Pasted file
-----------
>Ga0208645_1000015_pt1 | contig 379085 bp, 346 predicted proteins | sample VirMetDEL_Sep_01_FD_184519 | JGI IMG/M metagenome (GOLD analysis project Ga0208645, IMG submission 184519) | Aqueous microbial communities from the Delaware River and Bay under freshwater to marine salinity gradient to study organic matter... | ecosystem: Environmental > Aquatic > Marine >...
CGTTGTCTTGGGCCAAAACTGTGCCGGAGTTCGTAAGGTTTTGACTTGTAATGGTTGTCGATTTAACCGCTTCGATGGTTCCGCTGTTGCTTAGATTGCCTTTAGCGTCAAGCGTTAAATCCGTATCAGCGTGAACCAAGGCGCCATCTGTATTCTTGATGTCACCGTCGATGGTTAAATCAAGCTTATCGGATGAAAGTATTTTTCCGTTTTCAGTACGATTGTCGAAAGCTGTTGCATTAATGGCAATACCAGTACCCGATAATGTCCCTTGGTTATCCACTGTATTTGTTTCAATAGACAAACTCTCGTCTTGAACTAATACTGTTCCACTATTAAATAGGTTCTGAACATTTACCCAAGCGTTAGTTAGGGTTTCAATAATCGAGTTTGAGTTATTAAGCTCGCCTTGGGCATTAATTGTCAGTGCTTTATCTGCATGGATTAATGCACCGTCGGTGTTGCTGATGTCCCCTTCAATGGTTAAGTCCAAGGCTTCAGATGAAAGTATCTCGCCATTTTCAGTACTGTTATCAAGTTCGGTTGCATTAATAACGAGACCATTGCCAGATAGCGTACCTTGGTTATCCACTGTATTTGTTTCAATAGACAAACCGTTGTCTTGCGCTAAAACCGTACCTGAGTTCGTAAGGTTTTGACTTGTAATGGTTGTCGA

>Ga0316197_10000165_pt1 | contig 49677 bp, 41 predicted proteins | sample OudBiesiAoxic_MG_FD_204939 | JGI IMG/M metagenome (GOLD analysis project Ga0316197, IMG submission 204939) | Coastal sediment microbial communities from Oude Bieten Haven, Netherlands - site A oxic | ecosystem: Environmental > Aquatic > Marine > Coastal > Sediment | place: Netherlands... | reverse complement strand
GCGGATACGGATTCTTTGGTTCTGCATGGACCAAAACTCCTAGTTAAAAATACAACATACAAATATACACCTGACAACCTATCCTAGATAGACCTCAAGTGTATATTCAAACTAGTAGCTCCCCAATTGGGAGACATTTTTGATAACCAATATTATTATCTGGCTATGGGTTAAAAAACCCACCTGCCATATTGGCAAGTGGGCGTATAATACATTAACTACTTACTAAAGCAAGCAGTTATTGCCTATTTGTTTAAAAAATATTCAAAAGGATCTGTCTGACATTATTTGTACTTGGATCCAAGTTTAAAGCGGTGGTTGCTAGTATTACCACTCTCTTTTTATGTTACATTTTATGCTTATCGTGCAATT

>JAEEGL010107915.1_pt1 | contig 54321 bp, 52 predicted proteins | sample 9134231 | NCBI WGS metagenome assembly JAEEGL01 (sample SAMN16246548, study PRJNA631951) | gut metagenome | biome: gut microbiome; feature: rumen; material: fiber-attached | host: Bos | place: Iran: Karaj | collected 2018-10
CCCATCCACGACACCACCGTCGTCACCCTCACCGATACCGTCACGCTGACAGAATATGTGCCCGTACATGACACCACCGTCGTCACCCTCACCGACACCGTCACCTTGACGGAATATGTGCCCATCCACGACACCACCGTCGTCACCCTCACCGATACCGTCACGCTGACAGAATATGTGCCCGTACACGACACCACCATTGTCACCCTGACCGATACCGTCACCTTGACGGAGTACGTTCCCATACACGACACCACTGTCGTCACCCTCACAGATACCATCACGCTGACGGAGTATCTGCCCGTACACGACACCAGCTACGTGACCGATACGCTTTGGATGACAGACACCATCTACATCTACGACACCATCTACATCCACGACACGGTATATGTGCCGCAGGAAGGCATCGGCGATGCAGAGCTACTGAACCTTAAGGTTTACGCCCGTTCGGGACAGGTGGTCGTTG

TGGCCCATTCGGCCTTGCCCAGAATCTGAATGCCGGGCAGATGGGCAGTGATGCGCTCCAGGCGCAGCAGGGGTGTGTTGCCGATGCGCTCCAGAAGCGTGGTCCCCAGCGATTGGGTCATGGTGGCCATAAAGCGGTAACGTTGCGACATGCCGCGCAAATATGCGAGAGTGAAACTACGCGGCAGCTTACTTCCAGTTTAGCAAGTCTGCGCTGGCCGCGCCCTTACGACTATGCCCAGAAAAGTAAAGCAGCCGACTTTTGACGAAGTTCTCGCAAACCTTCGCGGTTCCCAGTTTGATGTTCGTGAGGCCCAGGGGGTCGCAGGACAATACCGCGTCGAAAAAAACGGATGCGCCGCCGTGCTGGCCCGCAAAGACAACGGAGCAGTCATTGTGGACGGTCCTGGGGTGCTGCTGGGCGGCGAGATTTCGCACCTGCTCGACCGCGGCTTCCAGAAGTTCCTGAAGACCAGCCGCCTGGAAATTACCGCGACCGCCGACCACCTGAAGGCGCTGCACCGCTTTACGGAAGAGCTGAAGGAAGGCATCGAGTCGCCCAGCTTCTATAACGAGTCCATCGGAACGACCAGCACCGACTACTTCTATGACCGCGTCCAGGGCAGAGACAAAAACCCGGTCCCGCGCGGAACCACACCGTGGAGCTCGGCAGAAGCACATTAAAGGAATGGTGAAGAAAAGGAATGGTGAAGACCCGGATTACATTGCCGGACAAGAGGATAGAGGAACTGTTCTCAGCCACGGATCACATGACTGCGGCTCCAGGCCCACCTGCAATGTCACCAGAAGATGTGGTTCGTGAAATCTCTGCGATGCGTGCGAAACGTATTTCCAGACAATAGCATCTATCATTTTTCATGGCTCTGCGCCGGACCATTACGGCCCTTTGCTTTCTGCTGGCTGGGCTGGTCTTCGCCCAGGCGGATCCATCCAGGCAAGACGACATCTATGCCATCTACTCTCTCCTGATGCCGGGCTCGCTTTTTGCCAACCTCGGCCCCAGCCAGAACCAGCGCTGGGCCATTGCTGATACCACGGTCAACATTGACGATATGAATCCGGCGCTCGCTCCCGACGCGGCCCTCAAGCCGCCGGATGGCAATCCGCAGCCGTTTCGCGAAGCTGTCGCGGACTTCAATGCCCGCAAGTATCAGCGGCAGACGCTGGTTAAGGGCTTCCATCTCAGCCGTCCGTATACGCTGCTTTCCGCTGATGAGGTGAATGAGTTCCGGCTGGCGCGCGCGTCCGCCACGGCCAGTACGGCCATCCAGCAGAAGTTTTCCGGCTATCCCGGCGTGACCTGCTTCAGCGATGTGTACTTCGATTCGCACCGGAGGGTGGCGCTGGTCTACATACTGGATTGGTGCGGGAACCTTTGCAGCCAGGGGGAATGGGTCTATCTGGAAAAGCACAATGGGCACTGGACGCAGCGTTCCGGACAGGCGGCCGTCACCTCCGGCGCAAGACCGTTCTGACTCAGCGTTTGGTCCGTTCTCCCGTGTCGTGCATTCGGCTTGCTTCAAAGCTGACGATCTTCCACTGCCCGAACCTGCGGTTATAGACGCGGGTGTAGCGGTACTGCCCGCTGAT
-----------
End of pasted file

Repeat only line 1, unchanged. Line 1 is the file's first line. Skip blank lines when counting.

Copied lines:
>Ga0208645_1000015_pt1 | contig 379085 bp, 346 predicted proteins | sample VirMetDEL_Sep_01_FD_184519 | JGI IMG/M metagenome (GOLD analysis project Ga0208645, IMG submission 184519) | Aqueous microbial communities from the Delaware River and Bay under freshwater to marine salinity gradient to study organic matter... | ecosystem: Environmental > Aquatic > Marine >...